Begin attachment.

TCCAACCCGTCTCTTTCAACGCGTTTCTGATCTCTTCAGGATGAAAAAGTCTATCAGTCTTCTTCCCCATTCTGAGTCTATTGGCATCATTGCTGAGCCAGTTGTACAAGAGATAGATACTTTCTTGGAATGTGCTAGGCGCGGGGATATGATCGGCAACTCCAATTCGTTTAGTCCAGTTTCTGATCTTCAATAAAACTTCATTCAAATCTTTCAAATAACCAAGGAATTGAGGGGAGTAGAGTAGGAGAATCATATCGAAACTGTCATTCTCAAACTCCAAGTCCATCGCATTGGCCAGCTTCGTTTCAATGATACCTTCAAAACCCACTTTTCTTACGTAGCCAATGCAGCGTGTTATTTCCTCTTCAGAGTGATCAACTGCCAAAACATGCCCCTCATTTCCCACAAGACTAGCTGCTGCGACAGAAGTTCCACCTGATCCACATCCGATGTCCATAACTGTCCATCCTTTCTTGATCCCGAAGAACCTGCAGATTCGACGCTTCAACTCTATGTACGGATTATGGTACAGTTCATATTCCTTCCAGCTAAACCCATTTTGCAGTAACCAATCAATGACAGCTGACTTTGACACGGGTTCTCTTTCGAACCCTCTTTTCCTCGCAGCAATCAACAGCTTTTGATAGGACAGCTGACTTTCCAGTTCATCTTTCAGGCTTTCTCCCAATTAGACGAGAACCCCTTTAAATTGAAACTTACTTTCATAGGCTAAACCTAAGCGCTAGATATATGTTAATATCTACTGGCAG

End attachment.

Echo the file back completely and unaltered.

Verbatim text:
TCCAACCCGTCTCTTTCAACGCGTTTCTGATCTCTTCAGGATGAAAAAGTCTATCAGTCTTCTTCCCCATTCTGAGTCTATTGGCATCATTGCTGAGCCAGTTGTACAAGAGATAGATACTTTCTTGGAATGTGCTAGGCGCGGGGATATGATCGGCAACTCCAATTCGTTTAGTCCAGTTTCTGATCTTCAATAAAACTTCATTCAAATCTTTCAAATAACCAAGGAATTGAGGGGAGTAGAGTAGGAGAATCATATCGAAACTGTCATTCTCAAACTCCAAGTCCATCGCATTGGCCAGCTTCGTTTCAATGATACCTTCAAAACCCACTTTTCTTACGTAGCCAATGCAGCGTGTTATTTCCTCTTCAGAGTGATCAACTGCCAAAACATGCCCCTCATTTCCCACAAGACTAGCTGCTGCGACAGAAGTTCCACCTGATCCACATCCGATGTCCATAACTGTCCATCCTTTCTTGATCCCGAAGAACCTGCAGATTCGACGCTTCAACTCTATGTACGGATTATGGTACAGTTCATATTCCTTCCAGCTAAACCCATTTTGCAGTAACCAATCAATGACAGCTGACTTTGACACGGGTTCTCTTTCGAACCCTCTTTTCCTCGCAGCAATCAACAGCTTTTGATAGGACAGCTGACTTTCCAGTTCATCTTTCAGGCTTTCTCCCAATTAGACGAGAACCCCTTTAAATTGAAACTTACTTTCATAGGCTAAACCTAAGCGCTAGATATATGTTAATATCTACTGGCAG